Rodeo kicks up debate
ONE of the region's most popular events may be facing some tough competition as animal rights group Animals Australia sets its sights on banning rodeos after retail giant Kmart pulled its support from the Mt Isa Rodeo.
Animals Australia was one of the welfare groups that brought attention to the live export industry, triggering the Federal Government to suspend the industry for a month while animal welfare standards were investigated.
The organisation's communications director Lisa Chalk said every animal protection group in the world opposed rodeos because of its inherent risk to animals.
"Many in the community may not even be aware that rodeos have already been banned in other countries such as the UK, in some parts of Europe and the US on the basis of unacceptable cruelty," she said.
"There are many other events that showcase true horsemanship without causing fear and distress to animals so we would like to see community events built around those that don't put animals at risk in the name of entertainment."
Ms Chalk said the group's main concern was the continuation of calf roping.
"Calf roping has been banned in South Australia and Victoria due to the risk of injury to such young animals," she said.
"Injuries caused by the force of lassoing and jerking to a halt then being thrown include tearing or stretching of ligaments, disc rupture, internal haemorrhaging to the thymus gland and trachea and subcutaneous tissue damage.
"Calves can suffer broken legs and even broken necks."
Ms Chalk said Kmart should be applauded for showing leadership on the issue and making a decision in the interests of animals.
"There are so many other local community events businesses can support that don't involve causing animals fear and distress in the name of entertainment," she said.
Ms Chalk said Animals Australia provided information and evidence about the inherent cruelty of rodeos to Kmart, enabling the company to make an informed decision about rodeo sponsorship.
"On June 14 they wrote to us stating: 'In light of the evidence that you have provided and outlining for us the potential for animal cruelty and negligence we have made a decision not to continue our sponsorship of the Mt Isa Rodeo. Whilst we believe this is the only rodeo that we have been involved in, we will look at ensuring no further activities like these are sponsored by Kmart'," she said.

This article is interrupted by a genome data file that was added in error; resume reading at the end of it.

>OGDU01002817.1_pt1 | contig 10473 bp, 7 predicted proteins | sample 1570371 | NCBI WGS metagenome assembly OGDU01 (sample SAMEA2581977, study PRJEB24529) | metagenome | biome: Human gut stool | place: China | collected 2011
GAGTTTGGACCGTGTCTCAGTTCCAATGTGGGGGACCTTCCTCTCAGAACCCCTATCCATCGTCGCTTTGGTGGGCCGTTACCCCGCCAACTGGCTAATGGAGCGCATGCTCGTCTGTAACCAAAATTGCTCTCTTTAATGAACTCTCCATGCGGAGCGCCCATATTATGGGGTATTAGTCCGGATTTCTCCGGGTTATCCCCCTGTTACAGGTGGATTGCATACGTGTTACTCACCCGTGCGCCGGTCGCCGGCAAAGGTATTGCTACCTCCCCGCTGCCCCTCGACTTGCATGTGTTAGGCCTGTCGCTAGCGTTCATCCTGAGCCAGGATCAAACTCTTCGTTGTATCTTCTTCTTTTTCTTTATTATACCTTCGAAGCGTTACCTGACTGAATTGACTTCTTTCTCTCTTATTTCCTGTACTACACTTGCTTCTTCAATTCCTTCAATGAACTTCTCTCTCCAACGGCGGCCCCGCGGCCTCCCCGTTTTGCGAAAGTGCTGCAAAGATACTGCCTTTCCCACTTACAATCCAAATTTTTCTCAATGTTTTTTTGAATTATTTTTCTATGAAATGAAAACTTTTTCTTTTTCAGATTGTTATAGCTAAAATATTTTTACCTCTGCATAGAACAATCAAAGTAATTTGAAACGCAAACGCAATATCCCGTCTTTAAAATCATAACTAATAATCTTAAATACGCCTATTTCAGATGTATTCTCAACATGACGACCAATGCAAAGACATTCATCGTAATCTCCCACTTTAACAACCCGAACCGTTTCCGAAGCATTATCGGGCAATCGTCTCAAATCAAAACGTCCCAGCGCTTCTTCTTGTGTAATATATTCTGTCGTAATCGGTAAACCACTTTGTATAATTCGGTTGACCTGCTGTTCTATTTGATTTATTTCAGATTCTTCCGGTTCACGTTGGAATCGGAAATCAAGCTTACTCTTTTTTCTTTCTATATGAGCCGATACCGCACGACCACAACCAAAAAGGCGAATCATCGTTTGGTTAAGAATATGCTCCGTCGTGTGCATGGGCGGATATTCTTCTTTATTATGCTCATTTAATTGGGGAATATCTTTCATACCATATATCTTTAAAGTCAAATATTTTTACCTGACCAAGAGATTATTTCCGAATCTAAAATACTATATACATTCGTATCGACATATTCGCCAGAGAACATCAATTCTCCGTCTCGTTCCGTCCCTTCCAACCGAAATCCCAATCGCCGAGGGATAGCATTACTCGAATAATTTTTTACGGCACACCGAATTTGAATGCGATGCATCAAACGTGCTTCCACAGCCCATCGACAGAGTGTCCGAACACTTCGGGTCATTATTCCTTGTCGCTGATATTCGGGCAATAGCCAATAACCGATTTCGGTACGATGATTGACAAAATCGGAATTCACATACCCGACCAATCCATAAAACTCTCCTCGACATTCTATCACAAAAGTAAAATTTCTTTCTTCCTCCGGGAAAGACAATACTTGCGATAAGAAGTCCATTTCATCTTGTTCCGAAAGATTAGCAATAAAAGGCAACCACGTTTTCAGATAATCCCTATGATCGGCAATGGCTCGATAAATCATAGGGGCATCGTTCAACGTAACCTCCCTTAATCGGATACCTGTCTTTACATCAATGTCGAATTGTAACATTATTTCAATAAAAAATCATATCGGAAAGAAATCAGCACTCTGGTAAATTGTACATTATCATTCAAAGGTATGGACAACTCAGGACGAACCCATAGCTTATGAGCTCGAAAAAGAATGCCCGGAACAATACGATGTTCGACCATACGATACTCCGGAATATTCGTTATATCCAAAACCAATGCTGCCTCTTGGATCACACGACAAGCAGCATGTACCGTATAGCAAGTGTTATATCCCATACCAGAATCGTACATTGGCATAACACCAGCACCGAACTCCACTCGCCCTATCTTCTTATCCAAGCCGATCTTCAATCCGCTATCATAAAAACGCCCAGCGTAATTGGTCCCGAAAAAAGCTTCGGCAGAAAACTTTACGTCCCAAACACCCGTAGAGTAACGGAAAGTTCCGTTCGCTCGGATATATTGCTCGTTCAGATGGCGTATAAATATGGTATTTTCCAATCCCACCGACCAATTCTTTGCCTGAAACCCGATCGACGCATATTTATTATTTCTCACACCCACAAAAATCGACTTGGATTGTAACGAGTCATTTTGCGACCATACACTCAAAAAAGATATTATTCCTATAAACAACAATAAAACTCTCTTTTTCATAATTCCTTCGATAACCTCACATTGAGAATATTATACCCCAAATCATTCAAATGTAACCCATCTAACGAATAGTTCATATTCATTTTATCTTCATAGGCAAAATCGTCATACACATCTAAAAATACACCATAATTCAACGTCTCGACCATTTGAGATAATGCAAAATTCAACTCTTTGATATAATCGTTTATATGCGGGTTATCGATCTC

But not everybody agrees rodeos should be banned.
Australian Professional Rodeo Association rodeo administrator Steve Hilton said the claims made by Animals Australia about rodeos were "ridiculous".
"We've been keeping statistics for years and there are more injuries on farms than at rodeos," he said.
"The stock we use are accustomed to rodeo life and anyone who's dealt with livestock knows if they're not cared for they don't perform their best."
Mr Hilton said millions of dollars from rodeos went towards charities each year.
"If it is a cruel event, no matter how much it raises, it would not be good," he said.
"The stockmen who own these animals have close ties and a relationship with them."
South Burnett rodeo instructor Tim Kelly said strict guidelines were in place so cruelty was not a concern.
"It's an age-old thing with people wanting to ban rodeos," he said.
"The horses they use in rodeos are not scared. They are quiet and easy to handle and so they're better looked after than other horses.
"If they're not fed and used in rodeos then those horses would be sent off to be used as dog food."
Mr Kelly said many horses lived for 20 years or more and were still fit and healthy enough to be used in rodeos.
"The horses that are bred for rodeos have their lives preserved," he said.
"When those horses do reach that age it's a testimony to how well they're looked after.
"After they retire, they live out their lives on contractors' properties."